Harper gives billions of our tax dollars to, corrupt greedy banks, mines, big business and his favorite charity, big oil. He also gives them huge tax reductions.

    Prime Minister Harper gave a speech on, Global Governance for Canada. You heard of the 1% governing the world? P.M. Harper said. Global Governance has been worked on, since 1945. They must have loved Hitler’s idea of a Third Reich. Perhaps, this will be the Fourth Reich? P.M. Gordon Brown had argued very heavily for Global Governance for Britain too. The U.S. is in on it. They have their, Global Governance roundtable as well. Global Governance is to provide stability, for the inequality of poverty stricken citizens of the world. Canada and the U.S. are trying to get rid of Unions. They only want, the very wealthy and the very poor. It’s more like, Global Governance wants a huge cheap labor pool. No middle class people, will be permitted.

    1. Nathanael

      Well, you all know that Harper is a criminal; even Parliament knows.

      The problem is that there have been too many bribable Liberals in the Canadian Parliament to get rid of him.

      The only solution is for the opposition to unite behind the NDP. You still can’t do anything until the next general election, but it’s the only way to go.

      1. Nathanael

        Notice that you’re better off than the UK (three major parties corrupt; Scottish Nationalists only reasonable choice, but they don’t run candidates in England).

        And you’re far better off than Ireland (Fine Gael, Fianna Fail, Irish Labour all corrupt, Sinn Fein too much of a violent history to win backing, most of the minor parties are silly Trotskyists — who the hell are the Irish supposed to vote for? People Before Profit Alliance I suppose? )

  9. Chris Rogers

    No shock at all with Cameron and the ‘Ruling Elite’ now actually running the UK in the interests of the City of London and their tax avoiding colleagues!

  10. OMF

    Dear Mrs Turner,

    Fuck off Pleb.

    Yours ,

    The Right Honorable D. Cameron,
    Prime Minister of the United Kingdom of Great Britain and Northern Ireland,
    Leader of Her Majesty’s Government, and Parliment
    And Head Batman to the the Great Banks of the City of London.

    1. Paul Tioxon

      When I was back there in
      Seminary school
      There was a person there
      Who put forth the proposition
      That you can petition the Lord
      With prayer
      Petition the Lord with prayer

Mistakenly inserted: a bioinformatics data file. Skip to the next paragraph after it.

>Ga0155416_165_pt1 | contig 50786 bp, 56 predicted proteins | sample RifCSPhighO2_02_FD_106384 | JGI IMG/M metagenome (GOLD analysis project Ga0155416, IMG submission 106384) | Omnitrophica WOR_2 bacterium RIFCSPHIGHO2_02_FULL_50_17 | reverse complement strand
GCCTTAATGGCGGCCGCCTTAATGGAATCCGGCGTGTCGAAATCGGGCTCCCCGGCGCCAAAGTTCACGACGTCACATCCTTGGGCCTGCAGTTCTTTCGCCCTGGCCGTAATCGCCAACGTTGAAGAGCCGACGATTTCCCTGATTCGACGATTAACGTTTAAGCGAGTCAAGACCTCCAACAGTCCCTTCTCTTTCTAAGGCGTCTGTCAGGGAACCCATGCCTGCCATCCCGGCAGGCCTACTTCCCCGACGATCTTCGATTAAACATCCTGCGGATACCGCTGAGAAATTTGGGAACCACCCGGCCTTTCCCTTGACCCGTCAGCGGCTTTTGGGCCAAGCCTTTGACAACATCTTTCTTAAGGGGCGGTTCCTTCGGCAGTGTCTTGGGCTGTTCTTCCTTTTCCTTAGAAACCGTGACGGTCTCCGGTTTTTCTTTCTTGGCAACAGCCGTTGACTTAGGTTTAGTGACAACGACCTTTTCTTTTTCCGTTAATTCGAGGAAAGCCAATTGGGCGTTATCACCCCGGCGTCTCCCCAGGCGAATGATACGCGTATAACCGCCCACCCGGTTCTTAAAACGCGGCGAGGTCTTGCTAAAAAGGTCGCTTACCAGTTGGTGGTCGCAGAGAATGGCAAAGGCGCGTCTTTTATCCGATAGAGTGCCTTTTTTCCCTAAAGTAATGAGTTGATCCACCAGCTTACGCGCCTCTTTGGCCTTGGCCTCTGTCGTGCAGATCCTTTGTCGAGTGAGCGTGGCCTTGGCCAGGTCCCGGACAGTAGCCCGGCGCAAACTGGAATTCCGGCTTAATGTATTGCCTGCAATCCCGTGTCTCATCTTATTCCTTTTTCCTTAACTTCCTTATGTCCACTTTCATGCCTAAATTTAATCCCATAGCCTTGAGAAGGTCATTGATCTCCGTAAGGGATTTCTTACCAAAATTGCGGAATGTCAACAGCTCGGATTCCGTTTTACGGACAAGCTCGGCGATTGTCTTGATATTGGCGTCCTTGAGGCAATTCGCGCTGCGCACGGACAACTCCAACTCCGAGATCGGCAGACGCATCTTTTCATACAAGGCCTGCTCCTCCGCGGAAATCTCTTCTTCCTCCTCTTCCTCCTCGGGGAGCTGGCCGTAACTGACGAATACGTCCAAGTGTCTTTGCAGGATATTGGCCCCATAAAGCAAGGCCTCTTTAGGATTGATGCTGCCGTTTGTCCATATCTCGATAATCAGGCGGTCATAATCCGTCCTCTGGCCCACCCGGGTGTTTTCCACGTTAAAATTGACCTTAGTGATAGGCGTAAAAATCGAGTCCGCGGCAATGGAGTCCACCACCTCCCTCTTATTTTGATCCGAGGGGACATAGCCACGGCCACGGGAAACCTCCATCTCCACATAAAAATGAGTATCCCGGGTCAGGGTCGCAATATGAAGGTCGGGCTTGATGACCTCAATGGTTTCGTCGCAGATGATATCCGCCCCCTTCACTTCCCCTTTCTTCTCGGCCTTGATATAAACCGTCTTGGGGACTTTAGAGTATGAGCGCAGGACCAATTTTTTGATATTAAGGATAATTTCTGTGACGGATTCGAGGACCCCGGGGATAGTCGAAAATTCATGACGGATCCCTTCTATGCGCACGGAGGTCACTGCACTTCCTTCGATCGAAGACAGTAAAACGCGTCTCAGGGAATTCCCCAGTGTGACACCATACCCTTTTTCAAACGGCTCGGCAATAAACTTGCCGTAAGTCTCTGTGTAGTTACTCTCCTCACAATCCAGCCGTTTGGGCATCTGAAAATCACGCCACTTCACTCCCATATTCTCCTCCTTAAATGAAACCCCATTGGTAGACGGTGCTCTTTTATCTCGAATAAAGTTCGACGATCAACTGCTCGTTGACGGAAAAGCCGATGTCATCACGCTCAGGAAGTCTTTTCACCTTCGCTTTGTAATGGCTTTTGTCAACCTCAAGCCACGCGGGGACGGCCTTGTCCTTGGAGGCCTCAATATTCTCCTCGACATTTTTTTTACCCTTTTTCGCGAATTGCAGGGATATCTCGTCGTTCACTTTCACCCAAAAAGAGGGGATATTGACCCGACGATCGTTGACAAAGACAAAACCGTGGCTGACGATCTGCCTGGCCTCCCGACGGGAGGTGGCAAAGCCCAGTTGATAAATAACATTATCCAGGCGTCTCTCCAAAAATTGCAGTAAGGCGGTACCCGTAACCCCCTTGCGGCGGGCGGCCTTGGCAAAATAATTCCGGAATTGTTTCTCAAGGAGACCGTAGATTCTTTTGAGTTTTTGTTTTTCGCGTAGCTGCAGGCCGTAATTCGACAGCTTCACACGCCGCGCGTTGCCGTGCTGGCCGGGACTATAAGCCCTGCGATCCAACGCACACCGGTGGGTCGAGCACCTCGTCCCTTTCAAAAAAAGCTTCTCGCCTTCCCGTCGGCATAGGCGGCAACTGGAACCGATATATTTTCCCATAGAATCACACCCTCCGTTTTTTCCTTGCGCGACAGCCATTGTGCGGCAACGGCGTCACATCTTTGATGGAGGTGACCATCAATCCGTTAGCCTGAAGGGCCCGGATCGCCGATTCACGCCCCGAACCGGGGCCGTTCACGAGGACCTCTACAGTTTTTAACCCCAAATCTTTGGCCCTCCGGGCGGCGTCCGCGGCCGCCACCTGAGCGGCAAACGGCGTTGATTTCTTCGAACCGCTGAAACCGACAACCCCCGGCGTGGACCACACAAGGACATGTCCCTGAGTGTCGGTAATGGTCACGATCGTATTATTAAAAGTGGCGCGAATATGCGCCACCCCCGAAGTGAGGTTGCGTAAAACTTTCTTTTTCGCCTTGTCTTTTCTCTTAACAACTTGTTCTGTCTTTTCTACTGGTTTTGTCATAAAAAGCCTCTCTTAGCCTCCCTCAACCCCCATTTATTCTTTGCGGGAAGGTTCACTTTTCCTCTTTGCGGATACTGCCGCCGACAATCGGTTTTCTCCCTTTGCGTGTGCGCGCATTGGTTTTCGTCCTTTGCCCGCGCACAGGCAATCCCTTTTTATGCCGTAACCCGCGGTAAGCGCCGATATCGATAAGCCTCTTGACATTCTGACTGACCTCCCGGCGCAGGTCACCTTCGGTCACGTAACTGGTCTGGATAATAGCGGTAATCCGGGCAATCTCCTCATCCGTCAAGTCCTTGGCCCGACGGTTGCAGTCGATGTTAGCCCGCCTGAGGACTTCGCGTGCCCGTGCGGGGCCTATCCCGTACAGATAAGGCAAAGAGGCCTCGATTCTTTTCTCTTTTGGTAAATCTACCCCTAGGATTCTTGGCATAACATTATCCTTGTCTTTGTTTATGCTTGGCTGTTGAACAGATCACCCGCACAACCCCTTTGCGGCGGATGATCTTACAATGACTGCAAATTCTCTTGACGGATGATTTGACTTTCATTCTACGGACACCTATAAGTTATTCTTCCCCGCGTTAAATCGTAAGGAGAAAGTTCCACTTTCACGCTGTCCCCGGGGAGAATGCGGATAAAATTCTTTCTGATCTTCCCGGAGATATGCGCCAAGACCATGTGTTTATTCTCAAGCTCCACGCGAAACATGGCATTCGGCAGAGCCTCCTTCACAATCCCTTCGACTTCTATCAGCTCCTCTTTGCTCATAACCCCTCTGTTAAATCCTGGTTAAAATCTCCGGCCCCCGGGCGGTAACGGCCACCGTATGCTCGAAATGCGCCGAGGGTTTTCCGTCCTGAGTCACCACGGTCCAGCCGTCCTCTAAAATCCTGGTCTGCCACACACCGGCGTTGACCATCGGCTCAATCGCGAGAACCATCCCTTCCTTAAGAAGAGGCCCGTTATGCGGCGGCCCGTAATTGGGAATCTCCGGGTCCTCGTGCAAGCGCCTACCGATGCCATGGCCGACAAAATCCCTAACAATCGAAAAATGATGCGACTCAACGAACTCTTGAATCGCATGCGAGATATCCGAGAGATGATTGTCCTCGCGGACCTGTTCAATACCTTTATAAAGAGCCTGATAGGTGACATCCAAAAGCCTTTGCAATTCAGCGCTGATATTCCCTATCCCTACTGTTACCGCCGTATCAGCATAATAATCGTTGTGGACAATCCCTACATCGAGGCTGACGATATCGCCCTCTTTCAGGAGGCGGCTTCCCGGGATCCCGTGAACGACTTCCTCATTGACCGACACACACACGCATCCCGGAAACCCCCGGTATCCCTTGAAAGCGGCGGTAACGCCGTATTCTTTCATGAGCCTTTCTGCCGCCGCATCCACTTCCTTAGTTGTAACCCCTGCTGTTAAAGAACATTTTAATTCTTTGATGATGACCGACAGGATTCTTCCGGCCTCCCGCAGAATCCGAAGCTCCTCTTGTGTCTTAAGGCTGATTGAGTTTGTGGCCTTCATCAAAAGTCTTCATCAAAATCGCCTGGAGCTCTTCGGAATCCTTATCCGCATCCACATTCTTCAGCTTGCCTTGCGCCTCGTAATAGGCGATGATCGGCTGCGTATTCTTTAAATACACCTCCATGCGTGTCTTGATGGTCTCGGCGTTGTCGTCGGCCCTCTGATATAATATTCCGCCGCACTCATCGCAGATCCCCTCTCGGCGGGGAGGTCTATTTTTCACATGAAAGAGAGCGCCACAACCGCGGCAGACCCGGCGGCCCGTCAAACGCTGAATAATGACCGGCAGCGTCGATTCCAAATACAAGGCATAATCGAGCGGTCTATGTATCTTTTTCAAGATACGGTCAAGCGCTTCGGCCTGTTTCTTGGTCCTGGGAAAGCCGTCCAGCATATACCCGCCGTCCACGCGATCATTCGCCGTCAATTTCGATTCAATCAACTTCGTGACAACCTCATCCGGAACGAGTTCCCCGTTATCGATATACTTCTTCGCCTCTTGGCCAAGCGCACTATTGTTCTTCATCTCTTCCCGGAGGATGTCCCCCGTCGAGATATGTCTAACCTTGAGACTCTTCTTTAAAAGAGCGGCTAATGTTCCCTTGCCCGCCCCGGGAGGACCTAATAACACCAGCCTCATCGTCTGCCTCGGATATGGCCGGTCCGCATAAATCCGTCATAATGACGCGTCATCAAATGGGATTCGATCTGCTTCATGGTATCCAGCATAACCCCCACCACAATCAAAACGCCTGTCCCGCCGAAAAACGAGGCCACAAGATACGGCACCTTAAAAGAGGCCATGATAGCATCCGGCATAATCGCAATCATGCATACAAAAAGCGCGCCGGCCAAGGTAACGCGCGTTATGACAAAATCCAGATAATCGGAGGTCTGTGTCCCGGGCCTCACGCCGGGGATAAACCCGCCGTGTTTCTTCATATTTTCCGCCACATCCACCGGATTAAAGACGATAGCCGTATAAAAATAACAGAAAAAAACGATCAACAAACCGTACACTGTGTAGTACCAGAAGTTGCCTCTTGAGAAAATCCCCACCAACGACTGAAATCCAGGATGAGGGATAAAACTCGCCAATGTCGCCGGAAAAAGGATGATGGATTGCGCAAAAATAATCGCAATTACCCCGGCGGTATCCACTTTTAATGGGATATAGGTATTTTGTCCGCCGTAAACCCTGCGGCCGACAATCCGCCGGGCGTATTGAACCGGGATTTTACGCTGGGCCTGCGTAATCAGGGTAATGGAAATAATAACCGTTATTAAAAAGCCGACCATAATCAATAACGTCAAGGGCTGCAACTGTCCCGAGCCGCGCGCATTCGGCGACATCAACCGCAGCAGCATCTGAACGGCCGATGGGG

Petition the Lord with prayer
      You cannot petition the Lord
      With prayer

      The Doors, lyrics J. Morrison

  11. diptherio

    “…undermine the legitimacy of the British state.”

    Wait a minute…I didn’t know the British state had legitimacy. When did that happen? When has any state had legitimacy? The foundations of all modern states lie deep within the bowels of hard-core sociopathy (Cf. history).

    Can’t undermine something which never was.

  12. readerOfTeaLeaves

    So Bailey told the Telegraph?
    Hmmmm… seems the Telegraph is held offshore…

    The Telegraph newspapers are held offshore, via two Jersey entities, the May Corporation and Press Holdings, then ultimately by a Bermuda-registered entity called B UK Ltd. Aidan Barclay is a director of the latter entity, according to company documents. It is not clear which of these offshore companies is regarded as UK tax resident, and thus liable for British taxes. Barclay declines to say.

    A recent high court judgment ruled that much of the Barclay twins’ business empire, including the Telegraph newspapers, is physically managed by Aidan and a group of four senior executives from a office at 20 St James’s Street in central London.

    So the news about two sets of rules — one for the rich — is being published in a newspaper that is held offshore, for which the Brits can’t seem to wrangle tax fees out of the owners (who apparently would rather manipulate money via shell corporations than contribute to a functioning society).

    It seems that such a paper might not actually understand there is anything wrong with Bailey’s claims.

    Which explains some part of the emergence of blogs.

    http://www.guardian.co.uk/media/2012/dec/17/barclay-brothers-vat-windfall-bid

  13. Mrs N Turner

    Many thanks for all the comments on my letter. sadly I have not had a reply from Mr Cameron and, to be honest, I would be surprised to get one – what could he say in the circumstances?

    However, if I do get one, I will let Naked Capitalism know. If I don’t get one I will keep posing the question – are bankers officially considered to be above the law? And if the answer is yes, then as my 21 year old daughter asked me – where does that leave the rest of us?

    1. DANNYBOY

      I am in your service. I wish I had an explanation for your daughter that could make sense of this all.

  14. Georgia

    Democracy has been so fraudulently ill applied and so recklessly abused by people who do not understand its meaning, that one could exclaim “Oh, Democracy, how many crimes have been committed in thy name!”
    Time of sowing, time of reaping…

Comments are closed.